If you're at your piano keyboard right now, play through the C major scale saying each number with its corresponding note. Do this a few times so you can get used to thinking about the numbers and the notes at the same time.
What is important to remember about these numbers and notes, is that you can alter them to make them into a completely different key, style or anything that you want. This is what we will do to create a Blues scale in the next step.
Step 2: Transforming the Major Scale Into the Blues Scale
There are several notes that we change to change a major scale into a Blues scale. Remember in the last step how we gave each note of the C Major Scale a number.
Well, what we're going to do is take several of those numbered notes, and change them. You can do this in any scale simply by raising or lowering a note by a 1/2 step.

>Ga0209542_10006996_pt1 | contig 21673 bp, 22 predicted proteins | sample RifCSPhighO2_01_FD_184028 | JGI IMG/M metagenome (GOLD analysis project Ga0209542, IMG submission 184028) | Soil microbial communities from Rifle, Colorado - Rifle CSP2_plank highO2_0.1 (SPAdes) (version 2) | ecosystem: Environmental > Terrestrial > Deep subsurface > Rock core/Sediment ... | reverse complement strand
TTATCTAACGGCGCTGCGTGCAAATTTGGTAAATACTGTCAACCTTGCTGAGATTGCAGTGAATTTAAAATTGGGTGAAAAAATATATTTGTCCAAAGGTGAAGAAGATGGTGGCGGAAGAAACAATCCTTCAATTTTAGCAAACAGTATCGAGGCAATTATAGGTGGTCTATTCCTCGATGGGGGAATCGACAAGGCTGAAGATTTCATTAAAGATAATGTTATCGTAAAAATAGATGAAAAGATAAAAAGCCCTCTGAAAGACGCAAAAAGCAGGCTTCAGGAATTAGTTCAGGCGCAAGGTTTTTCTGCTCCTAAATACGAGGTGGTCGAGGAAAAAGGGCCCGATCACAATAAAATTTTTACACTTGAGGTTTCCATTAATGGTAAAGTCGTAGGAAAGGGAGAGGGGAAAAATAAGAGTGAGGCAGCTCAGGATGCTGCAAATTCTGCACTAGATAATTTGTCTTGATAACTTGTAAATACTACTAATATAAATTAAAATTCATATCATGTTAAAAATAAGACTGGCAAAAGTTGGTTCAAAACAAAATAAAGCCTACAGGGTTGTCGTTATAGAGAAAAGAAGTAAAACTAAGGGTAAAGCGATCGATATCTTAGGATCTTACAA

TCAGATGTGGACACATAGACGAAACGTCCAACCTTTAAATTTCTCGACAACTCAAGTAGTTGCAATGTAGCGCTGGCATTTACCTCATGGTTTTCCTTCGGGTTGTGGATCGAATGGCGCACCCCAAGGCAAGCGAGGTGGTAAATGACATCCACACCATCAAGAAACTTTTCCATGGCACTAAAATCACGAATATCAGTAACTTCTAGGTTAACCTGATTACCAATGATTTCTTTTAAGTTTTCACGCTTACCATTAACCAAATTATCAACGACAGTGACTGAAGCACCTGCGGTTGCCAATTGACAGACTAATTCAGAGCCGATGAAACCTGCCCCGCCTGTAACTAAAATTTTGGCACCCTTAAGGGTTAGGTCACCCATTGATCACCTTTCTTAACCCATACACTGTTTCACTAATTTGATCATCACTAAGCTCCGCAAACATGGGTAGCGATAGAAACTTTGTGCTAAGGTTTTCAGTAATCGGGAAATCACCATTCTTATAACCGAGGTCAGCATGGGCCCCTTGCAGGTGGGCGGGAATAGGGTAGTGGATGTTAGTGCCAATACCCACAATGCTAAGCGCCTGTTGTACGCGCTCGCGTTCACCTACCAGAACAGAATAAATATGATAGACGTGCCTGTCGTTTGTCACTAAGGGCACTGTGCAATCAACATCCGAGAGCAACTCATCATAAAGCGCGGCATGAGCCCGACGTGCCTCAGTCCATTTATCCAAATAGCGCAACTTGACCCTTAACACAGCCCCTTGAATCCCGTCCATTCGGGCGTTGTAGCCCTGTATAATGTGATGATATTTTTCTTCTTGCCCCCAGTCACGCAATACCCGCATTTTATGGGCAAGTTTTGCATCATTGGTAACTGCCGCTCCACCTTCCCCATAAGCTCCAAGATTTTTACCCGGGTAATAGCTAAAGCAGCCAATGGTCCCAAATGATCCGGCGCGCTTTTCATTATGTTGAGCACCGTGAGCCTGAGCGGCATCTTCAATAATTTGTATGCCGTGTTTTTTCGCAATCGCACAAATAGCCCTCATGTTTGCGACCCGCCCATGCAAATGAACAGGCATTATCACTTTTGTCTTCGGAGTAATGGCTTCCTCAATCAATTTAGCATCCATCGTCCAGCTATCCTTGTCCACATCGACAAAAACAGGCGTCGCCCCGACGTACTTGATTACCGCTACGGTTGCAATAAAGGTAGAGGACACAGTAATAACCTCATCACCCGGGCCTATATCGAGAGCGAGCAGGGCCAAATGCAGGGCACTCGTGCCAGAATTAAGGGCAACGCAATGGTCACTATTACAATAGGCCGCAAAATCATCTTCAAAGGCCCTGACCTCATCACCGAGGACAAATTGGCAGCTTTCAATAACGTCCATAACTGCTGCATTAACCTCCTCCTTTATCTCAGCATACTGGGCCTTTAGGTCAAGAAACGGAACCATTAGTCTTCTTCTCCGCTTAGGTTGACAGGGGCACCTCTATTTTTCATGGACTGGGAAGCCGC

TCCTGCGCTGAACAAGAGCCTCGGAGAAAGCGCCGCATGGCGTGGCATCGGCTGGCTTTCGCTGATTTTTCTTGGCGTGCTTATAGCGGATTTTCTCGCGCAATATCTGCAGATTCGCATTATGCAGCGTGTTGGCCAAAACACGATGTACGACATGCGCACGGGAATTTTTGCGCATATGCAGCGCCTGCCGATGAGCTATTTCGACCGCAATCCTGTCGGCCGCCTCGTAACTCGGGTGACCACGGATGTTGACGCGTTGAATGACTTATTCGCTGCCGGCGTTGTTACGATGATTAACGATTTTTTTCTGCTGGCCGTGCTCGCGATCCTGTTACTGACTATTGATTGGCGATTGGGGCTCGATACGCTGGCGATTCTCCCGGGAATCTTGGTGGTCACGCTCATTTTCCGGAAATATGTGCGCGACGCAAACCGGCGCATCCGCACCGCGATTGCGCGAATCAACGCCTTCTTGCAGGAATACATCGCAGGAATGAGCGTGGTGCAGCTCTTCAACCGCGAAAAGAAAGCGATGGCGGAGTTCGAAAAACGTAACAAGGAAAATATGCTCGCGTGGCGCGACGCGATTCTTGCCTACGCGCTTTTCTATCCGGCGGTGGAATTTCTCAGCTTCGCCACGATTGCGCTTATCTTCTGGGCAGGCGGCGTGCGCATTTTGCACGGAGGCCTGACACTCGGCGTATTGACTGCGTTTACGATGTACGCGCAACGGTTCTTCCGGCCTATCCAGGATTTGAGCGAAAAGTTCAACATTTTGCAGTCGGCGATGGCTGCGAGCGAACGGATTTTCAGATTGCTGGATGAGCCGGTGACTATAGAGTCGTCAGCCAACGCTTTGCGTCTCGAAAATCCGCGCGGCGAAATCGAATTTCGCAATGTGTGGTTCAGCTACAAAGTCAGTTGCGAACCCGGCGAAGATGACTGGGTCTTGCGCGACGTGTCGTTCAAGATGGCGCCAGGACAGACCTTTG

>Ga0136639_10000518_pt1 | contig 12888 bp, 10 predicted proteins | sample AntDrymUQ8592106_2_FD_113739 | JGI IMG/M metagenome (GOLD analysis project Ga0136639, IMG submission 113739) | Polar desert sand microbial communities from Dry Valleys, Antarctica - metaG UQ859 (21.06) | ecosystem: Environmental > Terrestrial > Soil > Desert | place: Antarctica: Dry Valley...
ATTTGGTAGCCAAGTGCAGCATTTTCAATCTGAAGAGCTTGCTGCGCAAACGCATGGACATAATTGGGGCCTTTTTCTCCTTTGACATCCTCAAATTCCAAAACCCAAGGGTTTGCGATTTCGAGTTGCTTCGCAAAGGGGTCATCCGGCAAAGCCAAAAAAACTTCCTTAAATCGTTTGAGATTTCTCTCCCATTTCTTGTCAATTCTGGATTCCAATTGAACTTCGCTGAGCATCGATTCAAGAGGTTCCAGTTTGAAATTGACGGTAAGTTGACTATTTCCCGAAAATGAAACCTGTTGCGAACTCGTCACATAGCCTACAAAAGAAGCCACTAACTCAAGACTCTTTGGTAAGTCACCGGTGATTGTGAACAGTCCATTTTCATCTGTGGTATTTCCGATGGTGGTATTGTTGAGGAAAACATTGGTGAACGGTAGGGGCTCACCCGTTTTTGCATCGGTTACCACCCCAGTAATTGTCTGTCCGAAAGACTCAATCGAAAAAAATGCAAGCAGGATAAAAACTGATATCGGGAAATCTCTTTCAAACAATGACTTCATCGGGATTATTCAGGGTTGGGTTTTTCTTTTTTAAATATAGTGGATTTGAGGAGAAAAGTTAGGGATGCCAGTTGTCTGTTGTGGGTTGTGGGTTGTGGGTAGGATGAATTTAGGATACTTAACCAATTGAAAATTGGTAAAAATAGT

- Start with C...this note doesn't change
- Now, instead of D, play Eb. This is the 1st note that we are changing...we are lowering the 3rd by a 1/2 step. This is called a Flat 3rd. (Don't play D at all)
- Next, play F just as you would in a major scale...nothing changes here.
- OK...G, changes. G will become Gb..so again, we're lowering that one-the 5th by a 1/2 step. This is called a Flat 5th.
- Now you are in fact going to play G natural right after the Gb.
- The next note, the 6th of the scale, which is A, is going to be eliminated altogether. Just don't play it.
- The 7th, which is the next tone/note...you are going to flat again. Lower it 1/2 step to Bb. This is called a Flat 7th. (Notice how each one we change, we've made them flat and then called them a Flat 3, or 5, or 7).